In a box at my parents’ house is a photograph of me and my brother with our faces painted like Gene Simmons and Paul Stanley from Kiss. It must have been Halloween, 1979 or ‘80. As I recall, the question of what to be for Halloween was never easily resolved. It could plague or delight us for weeks on end. It could consume the entire month of October. It was a very seriously considered bit of frivolity.
This year my son shouldered the burden of choosing Halloween costumes for everyone in the family. All four of us, he said, would be Charlie Chaplin. His sister agreed to it. So, this past weekend we found ourselves at a costume and party supply store buying bowlers and moustaches and bamboo canes. I don’t think the vampire working the cash register – gore dripping down her chin and neck – was especially impressed.
I was reading to my son the next day from Dino Buzzati’s The Bears’ Famous Invasion of Sicily and came to the chapter where the morally ambiguous Professor Ambrose leads King Leander and his unwitting bears to Demon Castle. Like a holiday haunted house, the place is just bursting at the seams with ghosts. Ambrose hopes the simple-minded bears will be literally frightened to death at Demon Castle, but it doesn’t work out that way.
Instead, thanks to their animal simplicity, the bears aren’t frightened at all, merely amused. They laugh and puzzle at the floating sheets, queer vapors, and spooky voices that rise from dark corners, assured by instinct that there’s no real threat. Then one of the ghosts – the ghost of a bear, it turns out – recognizes King Leander. Others crowd around. There is a general reunion as the bears embrace, or attempt to embrace, the spirits of comrades fallen in a recent battle with the Grand Duke’s army. Wine is fetched from the cellar and bears and ghosts dance and sing together all night.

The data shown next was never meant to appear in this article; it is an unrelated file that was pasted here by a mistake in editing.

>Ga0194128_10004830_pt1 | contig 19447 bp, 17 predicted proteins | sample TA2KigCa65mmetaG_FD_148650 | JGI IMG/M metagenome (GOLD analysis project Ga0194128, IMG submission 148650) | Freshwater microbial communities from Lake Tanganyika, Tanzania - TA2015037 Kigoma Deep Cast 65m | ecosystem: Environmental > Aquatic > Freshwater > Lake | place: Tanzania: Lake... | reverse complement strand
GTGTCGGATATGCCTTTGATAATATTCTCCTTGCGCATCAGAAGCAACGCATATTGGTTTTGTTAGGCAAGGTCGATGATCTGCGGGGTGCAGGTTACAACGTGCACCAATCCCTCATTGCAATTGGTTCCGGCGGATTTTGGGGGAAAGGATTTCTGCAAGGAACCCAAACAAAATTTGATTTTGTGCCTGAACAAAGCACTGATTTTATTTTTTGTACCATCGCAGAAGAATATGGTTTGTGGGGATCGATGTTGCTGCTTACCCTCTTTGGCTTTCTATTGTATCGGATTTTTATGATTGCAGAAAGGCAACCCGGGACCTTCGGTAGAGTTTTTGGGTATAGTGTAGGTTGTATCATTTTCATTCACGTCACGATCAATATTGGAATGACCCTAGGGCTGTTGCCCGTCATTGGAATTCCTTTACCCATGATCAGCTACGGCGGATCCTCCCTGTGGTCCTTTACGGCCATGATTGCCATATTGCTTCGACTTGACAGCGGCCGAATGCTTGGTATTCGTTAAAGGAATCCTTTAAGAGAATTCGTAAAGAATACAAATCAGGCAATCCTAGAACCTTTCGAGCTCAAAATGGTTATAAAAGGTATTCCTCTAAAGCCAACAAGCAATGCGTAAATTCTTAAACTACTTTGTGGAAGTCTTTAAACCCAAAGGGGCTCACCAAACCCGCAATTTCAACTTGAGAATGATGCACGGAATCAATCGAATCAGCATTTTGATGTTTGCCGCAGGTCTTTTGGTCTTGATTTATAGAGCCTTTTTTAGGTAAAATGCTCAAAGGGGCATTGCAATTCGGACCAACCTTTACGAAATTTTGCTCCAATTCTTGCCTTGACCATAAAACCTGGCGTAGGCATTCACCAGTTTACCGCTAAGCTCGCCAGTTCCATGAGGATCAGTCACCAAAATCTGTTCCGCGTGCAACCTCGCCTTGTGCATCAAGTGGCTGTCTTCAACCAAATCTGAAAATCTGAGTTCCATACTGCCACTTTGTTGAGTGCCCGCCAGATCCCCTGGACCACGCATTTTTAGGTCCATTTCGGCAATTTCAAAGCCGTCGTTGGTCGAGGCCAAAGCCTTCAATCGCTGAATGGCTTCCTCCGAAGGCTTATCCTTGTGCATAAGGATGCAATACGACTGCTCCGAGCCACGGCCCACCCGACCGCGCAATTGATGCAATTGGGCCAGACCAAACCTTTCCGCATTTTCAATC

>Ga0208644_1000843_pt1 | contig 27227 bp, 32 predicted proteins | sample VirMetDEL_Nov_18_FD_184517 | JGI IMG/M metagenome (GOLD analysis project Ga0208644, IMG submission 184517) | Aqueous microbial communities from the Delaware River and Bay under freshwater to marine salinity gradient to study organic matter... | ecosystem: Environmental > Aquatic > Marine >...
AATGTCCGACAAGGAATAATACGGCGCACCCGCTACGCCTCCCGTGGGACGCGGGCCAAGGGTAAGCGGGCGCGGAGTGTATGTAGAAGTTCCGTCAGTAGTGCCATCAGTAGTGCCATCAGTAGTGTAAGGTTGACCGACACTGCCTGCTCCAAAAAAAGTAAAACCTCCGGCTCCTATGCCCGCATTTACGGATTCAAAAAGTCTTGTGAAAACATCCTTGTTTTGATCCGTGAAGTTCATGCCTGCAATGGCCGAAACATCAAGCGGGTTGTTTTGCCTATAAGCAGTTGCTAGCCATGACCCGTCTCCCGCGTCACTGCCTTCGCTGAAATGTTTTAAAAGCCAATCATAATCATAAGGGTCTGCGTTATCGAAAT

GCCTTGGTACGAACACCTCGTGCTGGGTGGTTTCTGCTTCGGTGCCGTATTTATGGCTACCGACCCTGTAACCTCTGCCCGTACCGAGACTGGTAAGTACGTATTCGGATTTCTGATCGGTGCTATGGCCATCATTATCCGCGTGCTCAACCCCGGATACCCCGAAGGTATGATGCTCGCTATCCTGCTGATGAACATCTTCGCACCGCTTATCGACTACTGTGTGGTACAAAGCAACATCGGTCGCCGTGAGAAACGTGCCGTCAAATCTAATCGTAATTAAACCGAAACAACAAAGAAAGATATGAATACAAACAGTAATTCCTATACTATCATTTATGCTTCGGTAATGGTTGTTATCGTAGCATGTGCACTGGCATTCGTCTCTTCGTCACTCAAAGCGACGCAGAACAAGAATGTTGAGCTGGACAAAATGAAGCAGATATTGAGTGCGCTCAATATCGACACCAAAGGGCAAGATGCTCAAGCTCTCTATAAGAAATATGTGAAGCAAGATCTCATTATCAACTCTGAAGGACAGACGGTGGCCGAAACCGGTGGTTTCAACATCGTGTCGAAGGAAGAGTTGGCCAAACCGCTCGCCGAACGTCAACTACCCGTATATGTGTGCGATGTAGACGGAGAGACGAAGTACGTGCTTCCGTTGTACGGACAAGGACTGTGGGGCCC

My son enjoyed the first half of the book: the conquering of Sicily, the overthrow of the Grand Duke, and King Leander’s reunion with his kidnapped son. The latter half of the book, however, was more difficult for him. Thirteen years later, we see that the bears have adopted human ways – even dressing and accessorizing like men: with top hats, suit jackets, monocles, and canes. They’ve lost something of their wild nature and, to King Leander’s dismay, prove thoroughly corruptible. The king himself is not immune. Then, in the midst of defending his subjects from an outward threat, there comes a mortal betrayal from within.
Before he dies and goes to join his ghostly friends, King Leander begs the bears to throw off their human clothes, leave everything, and march back to the mountains. He reminds them, frightened as they are at his loss, that no one is really indispensible. Looking at my son, I thought, that must be a hard idea for a seven-year-old. It’s hard enough for an adult. But maybe there’s freedom in being unnecessary. Even if life is a cosmic frivolity, we can still strive to choose our costumes wisely.